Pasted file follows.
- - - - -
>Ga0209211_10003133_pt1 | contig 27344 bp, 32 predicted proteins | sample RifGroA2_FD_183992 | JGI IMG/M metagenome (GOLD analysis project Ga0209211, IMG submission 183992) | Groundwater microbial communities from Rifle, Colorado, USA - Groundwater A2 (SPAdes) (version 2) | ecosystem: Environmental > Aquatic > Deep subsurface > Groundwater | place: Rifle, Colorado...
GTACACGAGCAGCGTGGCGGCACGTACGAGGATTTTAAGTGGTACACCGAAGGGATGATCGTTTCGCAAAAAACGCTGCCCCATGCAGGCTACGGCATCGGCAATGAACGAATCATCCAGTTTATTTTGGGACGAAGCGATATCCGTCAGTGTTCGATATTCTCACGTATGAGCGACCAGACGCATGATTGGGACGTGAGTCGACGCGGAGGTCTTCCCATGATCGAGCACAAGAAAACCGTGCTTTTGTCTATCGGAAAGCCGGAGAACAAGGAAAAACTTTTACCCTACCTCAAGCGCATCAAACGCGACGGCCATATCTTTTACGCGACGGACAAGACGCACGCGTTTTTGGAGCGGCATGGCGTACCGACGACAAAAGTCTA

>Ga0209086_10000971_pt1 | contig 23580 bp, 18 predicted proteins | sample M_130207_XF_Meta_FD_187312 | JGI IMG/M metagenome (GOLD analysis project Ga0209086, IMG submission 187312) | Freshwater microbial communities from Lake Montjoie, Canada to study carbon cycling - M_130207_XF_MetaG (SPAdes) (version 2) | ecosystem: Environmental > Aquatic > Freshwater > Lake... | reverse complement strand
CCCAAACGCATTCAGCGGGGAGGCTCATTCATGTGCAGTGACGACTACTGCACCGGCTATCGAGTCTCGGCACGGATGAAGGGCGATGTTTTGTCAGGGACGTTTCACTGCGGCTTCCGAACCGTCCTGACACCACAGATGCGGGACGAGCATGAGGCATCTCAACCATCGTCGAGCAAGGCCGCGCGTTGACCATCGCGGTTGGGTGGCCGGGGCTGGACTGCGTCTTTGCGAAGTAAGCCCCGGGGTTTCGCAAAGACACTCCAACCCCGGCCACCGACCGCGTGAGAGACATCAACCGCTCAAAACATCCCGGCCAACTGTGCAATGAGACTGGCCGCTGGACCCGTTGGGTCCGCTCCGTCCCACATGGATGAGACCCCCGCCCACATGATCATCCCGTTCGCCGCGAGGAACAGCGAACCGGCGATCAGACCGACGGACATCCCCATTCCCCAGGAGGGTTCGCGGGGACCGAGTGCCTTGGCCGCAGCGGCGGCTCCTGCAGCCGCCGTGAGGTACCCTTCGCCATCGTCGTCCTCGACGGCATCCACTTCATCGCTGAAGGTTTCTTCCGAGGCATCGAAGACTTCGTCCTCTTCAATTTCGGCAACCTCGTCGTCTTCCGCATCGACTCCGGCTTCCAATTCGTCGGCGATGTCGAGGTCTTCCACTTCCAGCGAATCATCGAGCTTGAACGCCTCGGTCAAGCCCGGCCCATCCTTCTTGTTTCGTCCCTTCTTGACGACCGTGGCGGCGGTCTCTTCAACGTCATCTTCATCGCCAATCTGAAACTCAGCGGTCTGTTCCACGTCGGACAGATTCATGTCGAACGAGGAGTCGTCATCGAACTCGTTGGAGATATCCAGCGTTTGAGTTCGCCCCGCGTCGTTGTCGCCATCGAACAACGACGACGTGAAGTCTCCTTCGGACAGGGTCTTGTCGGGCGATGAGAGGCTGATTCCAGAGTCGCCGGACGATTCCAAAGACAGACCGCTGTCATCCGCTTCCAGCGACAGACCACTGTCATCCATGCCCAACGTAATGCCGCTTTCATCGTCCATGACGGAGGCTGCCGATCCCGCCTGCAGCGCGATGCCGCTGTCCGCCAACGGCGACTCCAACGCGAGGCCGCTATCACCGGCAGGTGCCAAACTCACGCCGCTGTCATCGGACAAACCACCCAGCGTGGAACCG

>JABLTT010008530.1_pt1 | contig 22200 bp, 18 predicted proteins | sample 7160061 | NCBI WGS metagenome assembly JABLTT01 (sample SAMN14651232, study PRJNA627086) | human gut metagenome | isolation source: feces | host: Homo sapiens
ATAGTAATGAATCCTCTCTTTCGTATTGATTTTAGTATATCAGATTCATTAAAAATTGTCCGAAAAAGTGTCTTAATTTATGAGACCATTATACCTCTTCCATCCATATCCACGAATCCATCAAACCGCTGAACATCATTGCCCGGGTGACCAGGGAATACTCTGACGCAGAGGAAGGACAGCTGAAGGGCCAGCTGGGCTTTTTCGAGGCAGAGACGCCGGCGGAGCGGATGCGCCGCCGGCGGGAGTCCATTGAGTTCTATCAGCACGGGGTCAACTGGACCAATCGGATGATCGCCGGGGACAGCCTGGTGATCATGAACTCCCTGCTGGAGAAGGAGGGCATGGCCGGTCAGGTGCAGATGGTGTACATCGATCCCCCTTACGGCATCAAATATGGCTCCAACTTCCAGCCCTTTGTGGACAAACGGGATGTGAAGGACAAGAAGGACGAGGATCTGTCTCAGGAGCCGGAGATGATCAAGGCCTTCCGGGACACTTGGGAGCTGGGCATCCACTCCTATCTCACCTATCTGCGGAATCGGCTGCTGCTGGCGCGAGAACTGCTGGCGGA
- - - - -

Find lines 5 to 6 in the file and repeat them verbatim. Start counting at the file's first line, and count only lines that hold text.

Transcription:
>JABLTT010008530.1_pt1 | contig 22200 bp, 18 predicted proteins | sample 7160061 | NCBI WGS metagenome assembly JABLTT01 (sample SAMN14651232, study PRJNA627086) | human gut metagenome | isolation source: feces | host: Homo sapiens
ATAGTAATGAATCCTCTCTTTCGTATTGATTTTAGTATATCAGATTCATTAAAAATTGTCCGAAAAAGTGTCTTAATTTATGAGACCATTATACCTCTTCCATCCATATCCACGAATCCATCAAACCGCTGAACATCATTGCCCGGGTGACCAGGGAATACTCTGACGCAGAGGAAGGACAGCTGAAGGGCCAGCTGGGCTTTTTCGAGGCAGAGACGCCGGCGGAGCGGATGCGCCGCCGGCGGGAGTCCATTGAGTTCTATCAGCACGGGGTCAACTGGACCAATCGGATGATCGCCGGGGACAGCCTGGTGATCATGAACTCCCTGCTGGAGAAGGAGGGCATGGCCGGTCAGGTGCAGATGGTGTACATCGATCCCCCTTACGGCATCAAATATGGCTCCAACTTCCAGCCCTTTGTGGACAAACGGGATGTGAAGGACAAGAAGGACGAGGATCTGTCTCAGGAGCCGGAGATGATCAAGGCCTTCCGGGACACTTGGGAGCTGGGCATCCACTCCTATCTCACCTATCTGCGGAATCGGCTGCTGCTGGCGCGAGAACTGCTGGCGGA